How to Market Yourself

Photo Source: Margaux Quayle Cannon

By Marci Liroff

We’re living in a wonderful time for actors. Back in the day when I started out, they’d anxiously call their answering service (this was a live person btw!) to see if they had any messages from their agent for auditions. Essentially, you would have to wait to be asked to the party.

Now, you have the opportunity to market yourself without hiring a publicist. There are so many free and/or inexpensive ways to get your name, and more importantly – your work – in front of casting directors and filmmakers. Here are some essential marketing tools.


Having a website is like owning your own storefront. The basics are: your headshots, resume, and demo reel (you can also use clips). If you don’t have a proper demo reel with professional produced footage, you can use a self-tape but make sure to label it self-tape so as not to be seen as your demo reel, which is isn’t!.

If you don’t have a website yet, make sure to get your domain name as a placeholder to secure it so that no one else gets it. Personally, I stay away from GoDaddy (bad service, expensive, and the former CEO was game hunter). Other domain name sites are Google Domains, Square Space, and Name Cheap.

Social Media

There are many social media platforms to use to promote yourself, but you have to remember the proper social media etiquette. My article from Backstage was written a while ago, but my advice still stands.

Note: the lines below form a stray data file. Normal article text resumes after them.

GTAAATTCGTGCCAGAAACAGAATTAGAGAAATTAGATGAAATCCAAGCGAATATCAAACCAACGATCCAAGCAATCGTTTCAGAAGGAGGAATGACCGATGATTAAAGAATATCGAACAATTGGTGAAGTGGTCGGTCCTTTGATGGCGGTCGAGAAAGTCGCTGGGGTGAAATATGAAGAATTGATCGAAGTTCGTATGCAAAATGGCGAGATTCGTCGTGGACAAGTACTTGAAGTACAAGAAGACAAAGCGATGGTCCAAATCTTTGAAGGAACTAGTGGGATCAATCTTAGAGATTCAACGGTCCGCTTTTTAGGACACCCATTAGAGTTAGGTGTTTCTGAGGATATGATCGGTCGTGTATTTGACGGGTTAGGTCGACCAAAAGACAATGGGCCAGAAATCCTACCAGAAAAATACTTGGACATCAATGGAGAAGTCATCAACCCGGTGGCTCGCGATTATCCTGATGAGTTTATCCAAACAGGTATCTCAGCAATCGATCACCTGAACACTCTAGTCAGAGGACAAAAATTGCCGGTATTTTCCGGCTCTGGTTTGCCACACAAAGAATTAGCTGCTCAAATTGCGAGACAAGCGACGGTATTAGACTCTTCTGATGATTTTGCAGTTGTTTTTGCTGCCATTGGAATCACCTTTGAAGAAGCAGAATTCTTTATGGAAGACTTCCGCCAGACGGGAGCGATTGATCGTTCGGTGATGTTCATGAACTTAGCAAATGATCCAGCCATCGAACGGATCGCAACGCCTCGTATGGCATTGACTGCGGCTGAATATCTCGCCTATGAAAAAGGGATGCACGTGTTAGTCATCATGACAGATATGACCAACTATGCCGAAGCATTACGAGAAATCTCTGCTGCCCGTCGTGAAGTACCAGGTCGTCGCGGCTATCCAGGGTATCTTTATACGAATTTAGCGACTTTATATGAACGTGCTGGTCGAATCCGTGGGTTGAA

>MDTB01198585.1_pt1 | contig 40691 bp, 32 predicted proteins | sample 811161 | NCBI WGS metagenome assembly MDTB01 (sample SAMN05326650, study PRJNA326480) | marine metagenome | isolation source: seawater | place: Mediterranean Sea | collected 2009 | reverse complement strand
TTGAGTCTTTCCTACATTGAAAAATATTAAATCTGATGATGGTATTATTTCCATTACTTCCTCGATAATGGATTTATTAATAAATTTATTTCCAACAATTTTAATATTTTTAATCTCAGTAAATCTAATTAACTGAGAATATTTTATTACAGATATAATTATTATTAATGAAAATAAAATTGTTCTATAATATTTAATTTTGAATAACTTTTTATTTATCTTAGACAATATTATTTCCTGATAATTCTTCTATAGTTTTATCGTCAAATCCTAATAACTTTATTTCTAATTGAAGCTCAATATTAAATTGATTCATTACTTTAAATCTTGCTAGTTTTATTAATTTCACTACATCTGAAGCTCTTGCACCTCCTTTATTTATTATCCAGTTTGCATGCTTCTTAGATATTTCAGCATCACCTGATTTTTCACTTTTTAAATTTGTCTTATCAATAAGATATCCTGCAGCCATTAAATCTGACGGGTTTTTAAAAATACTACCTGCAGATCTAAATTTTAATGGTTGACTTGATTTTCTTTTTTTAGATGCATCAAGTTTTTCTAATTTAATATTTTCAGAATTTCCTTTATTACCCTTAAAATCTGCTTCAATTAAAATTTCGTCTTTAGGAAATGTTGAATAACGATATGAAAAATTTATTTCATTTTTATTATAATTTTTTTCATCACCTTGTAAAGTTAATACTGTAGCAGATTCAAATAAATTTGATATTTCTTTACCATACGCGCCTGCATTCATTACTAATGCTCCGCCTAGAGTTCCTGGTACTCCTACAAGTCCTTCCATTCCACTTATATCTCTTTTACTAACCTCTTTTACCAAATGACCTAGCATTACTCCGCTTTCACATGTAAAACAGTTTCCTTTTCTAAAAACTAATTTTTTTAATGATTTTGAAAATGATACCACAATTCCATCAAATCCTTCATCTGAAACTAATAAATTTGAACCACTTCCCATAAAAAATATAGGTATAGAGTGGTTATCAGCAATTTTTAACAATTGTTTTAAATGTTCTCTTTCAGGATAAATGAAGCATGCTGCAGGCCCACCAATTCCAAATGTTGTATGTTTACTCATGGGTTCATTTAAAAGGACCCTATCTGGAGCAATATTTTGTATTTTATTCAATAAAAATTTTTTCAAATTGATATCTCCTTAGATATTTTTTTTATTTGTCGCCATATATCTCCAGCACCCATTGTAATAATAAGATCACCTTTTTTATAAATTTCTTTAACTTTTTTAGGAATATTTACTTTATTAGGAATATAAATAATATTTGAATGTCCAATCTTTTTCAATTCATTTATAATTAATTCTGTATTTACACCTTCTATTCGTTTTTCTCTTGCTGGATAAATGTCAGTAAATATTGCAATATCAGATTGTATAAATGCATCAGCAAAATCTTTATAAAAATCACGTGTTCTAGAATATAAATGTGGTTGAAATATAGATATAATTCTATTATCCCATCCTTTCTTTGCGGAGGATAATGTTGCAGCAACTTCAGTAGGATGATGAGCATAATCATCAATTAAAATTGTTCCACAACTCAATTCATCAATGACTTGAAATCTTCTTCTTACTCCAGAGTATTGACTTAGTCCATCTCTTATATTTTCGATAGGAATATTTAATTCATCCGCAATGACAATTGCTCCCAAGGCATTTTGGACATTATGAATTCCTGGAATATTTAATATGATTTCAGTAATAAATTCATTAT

Instagram – social media platforms come into fashion and others slide down the popularity list. As of publication of this article, I’d have to say that Instagram and TikTok are the clear leaders in this pack. That said, make sure you’re using these platforms to your advantage and not your detriment.

Twitter – Twitter has many uses. Here again, there’s a right way and a wrong way which will cause people to block you. Do a little research like I did when I started out to find out how to be a superstar on this platform.

Facebook– you can have your own person profile page for friends and family, and also create an acting page so as to provide some privacy along with

LinkedIn – a great way to connect with executives.

YouTube – get your own channel and post your own content. Do not post auditions here unless you’ve gotten clearance from the producers. Remember that their scripts are not ready for publication until after the project has been released. No spoilers please!

Be consistent and use your name for all your social accounts. You want filmmakers and casting directors to remember your name. Once again, if you don’t have accounts yet using your name, secure them now as a placeholder for when you’re ready to make the leap into social media.